Picking a printer

The first decision, of course, was whether I wanted the expense of a print run for YLO at all. Plenty of the authors I’ve been in contact with who are self-publishing don’t bother, saying they’re happy enough being e-books only (and insisting that they aren’t cheapskating!) or that there’s a perfectly adequate alternative for the few physical copies they require in the form of print-on-demand services from Amazon and the like. And I have to admit, shipping costs to countries outside Europe are so prohibitive for me that this may be the cheaper option for many readers.

I did want a print run of some kind, though. Vanity, perhaps, but after all the effort I’ve put in I want a physical book and I want it to look good. The cover by Mike Beckom is excellent, with the logo and author’s name just right for embossing as a nice extra touch.

So I went looking: two or three random picks off the net plus two or three recommendations from small publishers who I do translation work for.

  • The range of offers I got for exactly the same requirements was really quite surprising: a factor of three. So it’s definitely worth shopping around!
  • The unit price goes down as the number of copies goes up, as would be expected. It’s the way it positively plummets that is striking: the unit price can halve between a tiny print run and a small one, and halve again for a large one.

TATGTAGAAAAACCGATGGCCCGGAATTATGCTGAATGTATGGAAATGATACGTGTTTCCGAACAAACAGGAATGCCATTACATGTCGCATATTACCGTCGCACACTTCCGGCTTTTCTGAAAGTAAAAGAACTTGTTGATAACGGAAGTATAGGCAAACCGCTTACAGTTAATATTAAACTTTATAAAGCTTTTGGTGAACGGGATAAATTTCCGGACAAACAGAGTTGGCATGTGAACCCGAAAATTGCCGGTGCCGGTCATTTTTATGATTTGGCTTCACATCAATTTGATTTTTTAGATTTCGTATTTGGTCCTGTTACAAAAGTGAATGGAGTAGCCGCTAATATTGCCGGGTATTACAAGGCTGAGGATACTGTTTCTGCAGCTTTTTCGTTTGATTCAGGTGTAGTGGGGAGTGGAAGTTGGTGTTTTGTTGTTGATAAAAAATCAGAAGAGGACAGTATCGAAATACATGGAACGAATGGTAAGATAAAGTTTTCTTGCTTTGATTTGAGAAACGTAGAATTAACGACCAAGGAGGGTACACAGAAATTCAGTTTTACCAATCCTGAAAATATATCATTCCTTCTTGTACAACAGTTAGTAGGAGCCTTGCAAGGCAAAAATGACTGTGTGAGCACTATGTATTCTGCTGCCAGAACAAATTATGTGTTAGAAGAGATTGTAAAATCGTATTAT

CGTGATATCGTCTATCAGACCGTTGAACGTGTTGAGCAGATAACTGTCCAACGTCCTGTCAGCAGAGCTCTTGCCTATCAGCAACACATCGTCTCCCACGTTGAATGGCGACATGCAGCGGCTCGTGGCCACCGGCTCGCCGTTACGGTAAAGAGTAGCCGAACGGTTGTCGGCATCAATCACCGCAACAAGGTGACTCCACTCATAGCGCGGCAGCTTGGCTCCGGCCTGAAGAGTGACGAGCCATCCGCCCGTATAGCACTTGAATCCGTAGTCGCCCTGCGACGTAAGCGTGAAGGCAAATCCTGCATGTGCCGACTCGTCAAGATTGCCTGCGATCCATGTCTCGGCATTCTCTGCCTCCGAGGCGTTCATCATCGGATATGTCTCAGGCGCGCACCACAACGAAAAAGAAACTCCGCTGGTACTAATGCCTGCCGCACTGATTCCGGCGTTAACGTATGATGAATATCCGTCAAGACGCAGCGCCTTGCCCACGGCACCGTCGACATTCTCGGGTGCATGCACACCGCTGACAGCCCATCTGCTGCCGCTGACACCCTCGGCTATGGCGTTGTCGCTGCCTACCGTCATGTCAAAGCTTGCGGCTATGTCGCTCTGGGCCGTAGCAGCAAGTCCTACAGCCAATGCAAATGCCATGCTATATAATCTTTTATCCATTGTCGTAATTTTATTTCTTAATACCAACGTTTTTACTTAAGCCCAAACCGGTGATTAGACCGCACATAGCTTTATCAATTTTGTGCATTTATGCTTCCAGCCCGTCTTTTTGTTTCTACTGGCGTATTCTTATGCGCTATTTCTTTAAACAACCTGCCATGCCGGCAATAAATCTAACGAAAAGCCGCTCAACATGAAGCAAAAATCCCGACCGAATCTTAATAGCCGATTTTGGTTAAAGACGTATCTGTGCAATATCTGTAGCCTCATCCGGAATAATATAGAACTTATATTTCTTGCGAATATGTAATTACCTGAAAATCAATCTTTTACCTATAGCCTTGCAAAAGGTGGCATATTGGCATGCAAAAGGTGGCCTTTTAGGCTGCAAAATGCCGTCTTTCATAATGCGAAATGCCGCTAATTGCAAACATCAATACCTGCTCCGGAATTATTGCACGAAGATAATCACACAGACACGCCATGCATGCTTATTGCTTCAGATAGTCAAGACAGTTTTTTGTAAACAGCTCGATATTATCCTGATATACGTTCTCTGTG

• Extras like embossing on the cover, a four-colour full-wrap cover, using FSC paper and a laminated gloss finish are all available if you ask from pretty much all the printers. The first of these varied a lot in price, incidentally, from adding pennies to the unit price through to adding over 10% extra.
  • It may be a bigger thing in Europe than the USA and elsewhere, but I’d quite like to be able to put the FSC logo on the inside. State my green credentials. However, it turns out that this depends not on any agreement the publisher makes or on the use of FSC-approved paper of on the manufacturer of the paper, but on the printer having a certificate.

But the choice has now been made and it was sent to the printer yesterday!

3 thoughts on “Picking a printer

  1. It’s still going to take a while – nothing seems quite as easy as it should be.

    The printer wants the cover to be bigger, with a sacrificial margin round the outside for the cutting. Would have been nice to know that beforehand.
    The relief printing requires a separate b/w image in the same format, with the embossed in black. Again, that could have been prepared in advance if known.
    And they’d prefer the texts and barcode in full black (K rather than C+M+Y); doesn’t matter much for the small digital print run but would for any screen-printed one later.

    I’ll keep you posted…


  2. After the inevitable hassles arranging the exact sizing, embossing for the front cover and so forth, the printer has now been given the green light.


    1. The quoted ten working days, however, seems to be stretching considerably. I reckon I keep getting “bumped” for more urgent jobs… we’ve now been told 8-Oct, so that’s getting closer to a month. Damn.


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